The Bell Jar: Jo Bell's blog

"She lives the poetry she cannot write" – Wilde

Whip crack away….

 

Roll up roll up....

Roll up roll up....

At last Fourpenny Circus has been able to finalise our summer tour dates – and there will be a little mini-tour in the autumn further afield. We had four solid days of rehearsals this week and at the end were gibbering wrecks, but my whip-cracking technique is coming on nicely and we have now run through the set with our costumes on. In retrospect, planning a summer tour for which I have to wear a thick velvet jacket, waistcoat and jodhpurs was not so clever.

 

I have started writing a series of deeply moving poems about potatoes, which is my mission for the National Trust at the moment. They need pieces about local produce, and in a separate commission have also asked me to write about Coleridge and his Somerset connections. But I took a break on Tuesday evening for a social with The Loop, where Tim Woodhouse performed his brilliantly funny songs with his eyes closed for the whole set.

On Saturday I practised drowning. Friend Lindsay had a hen do – which once involved a short drinking session at the local, but now means that we all pay to be fondled by strangers at a distant health club. The Nidd Hall Hotel in North Yorkshire did us proud, and we were having a perfectly nice time until I started drowning melodramatically in the pool. An ill-timed bout of cramp nearly did for me, but I am still here.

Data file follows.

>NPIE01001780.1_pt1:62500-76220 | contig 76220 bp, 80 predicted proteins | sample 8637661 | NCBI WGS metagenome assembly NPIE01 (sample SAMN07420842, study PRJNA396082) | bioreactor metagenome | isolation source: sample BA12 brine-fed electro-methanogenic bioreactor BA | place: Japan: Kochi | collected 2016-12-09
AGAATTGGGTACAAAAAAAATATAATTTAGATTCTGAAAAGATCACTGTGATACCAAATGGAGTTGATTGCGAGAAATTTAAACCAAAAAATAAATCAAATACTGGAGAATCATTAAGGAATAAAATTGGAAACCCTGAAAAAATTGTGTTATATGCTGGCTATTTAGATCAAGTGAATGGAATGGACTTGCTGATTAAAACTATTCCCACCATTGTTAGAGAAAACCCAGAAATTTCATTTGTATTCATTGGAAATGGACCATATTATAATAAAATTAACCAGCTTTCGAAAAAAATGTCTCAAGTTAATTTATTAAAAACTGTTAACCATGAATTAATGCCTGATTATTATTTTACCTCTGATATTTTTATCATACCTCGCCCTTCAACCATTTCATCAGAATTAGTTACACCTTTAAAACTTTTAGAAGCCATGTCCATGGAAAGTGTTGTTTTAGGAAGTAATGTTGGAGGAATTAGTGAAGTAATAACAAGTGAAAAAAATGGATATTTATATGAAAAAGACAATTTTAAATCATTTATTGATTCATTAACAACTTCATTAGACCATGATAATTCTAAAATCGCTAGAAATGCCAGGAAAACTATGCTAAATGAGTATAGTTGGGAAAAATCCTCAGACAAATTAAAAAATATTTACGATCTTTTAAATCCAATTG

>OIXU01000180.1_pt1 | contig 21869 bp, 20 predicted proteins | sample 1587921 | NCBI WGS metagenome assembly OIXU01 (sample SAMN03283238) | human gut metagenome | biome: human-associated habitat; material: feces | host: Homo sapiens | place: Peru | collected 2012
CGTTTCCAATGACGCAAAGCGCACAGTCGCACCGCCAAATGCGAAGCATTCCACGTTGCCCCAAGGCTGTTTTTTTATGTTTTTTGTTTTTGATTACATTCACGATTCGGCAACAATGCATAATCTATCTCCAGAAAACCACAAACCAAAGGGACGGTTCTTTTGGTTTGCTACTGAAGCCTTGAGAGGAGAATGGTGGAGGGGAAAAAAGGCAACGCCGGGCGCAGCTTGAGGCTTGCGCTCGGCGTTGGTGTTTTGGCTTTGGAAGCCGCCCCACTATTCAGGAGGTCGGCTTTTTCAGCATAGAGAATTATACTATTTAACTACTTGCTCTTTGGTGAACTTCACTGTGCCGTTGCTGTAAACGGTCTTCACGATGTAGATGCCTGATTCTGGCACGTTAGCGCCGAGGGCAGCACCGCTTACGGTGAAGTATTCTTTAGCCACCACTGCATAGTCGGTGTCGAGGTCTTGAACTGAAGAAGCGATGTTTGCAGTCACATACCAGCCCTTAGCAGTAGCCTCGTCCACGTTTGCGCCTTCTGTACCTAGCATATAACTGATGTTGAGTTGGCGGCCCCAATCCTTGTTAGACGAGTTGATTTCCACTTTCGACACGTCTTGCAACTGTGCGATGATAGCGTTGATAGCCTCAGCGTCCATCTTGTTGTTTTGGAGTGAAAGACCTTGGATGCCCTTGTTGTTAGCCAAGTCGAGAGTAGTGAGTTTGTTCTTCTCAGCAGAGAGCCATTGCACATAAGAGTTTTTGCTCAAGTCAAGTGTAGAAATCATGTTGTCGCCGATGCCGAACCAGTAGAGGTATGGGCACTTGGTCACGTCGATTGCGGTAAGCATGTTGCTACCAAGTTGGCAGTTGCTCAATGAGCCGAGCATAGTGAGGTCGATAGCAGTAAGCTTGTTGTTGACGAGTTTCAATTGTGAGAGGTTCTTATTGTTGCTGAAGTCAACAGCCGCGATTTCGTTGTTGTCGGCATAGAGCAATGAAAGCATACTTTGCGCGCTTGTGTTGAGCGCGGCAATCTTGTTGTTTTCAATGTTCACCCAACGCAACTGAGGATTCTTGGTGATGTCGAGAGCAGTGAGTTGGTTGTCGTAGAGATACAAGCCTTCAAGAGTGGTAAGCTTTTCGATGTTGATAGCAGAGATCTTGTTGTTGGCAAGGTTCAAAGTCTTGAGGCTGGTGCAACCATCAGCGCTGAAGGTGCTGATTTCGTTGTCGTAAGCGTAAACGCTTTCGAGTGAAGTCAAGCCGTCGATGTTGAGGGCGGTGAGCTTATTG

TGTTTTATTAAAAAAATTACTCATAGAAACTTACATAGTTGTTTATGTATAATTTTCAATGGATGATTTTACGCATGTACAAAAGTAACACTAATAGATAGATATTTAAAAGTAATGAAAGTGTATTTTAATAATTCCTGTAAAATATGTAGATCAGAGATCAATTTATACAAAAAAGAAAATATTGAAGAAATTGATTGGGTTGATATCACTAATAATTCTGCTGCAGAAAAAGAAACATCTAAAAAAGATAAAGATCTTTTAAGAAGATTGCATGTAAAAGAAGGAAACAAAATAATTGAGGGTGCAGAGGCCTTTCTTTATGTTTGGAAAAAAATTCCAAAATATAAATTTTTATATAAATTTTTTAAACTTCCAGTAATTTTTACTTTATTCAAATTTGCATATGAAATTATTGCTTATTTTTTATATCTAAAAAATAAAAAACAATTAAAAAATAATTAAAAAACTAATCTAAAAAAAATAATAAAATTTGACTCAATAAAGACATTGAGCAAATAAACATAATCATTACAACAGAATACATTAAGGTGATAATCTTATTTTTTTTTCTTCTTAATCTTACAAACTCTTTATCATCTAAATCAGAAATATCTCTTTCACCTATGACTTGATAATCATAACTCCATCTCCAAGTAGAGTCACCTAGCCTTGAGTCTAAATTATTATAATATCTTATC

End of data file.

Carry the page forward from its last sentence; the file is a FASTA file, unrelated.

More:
Kev (L) and happy chattels
Kev (L) and happy chattels

Easter approaches. You may recall that that nice gentleman Jesus fed the five thousand with a few loaves and fishes. Our new landlord Kevlar demonstrated the same instinct on Palm Sunday by feeding the gathering vultures/ boaters with sausages from Aldi, using only a barbecue the size of a Nurofen tablet. We drank and bonded, and received a brief visit from tiny boater Mathilda.

Smallest boater in town

Smallest boater in town

As the night drew in and we pootled off replete towards our boats to develop our hangovers, we felt that we were in safe hands with Kev. Which was probably the point. Kevlar now owns all the boaters of Macclesfield and has feudal rights to shag us on our wedding night – but we don’t think his wife Mel will let him, and we can run faster than him anyway. Also none of us is a virgin, so all things considered we feel reasonably secure.

Consider, dear readers, the question of karma. A cheque arrives for £550 in payment for some work I did last year. This makes me happy, and I deposit it in the bank on the way to collect my car from the garage. The bill at the garage is £542.42. Hey ho. Did I do a very good deed in a past life, or a very bad one?

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This entry was posted on April 6, 2009 by in Uncategorized.
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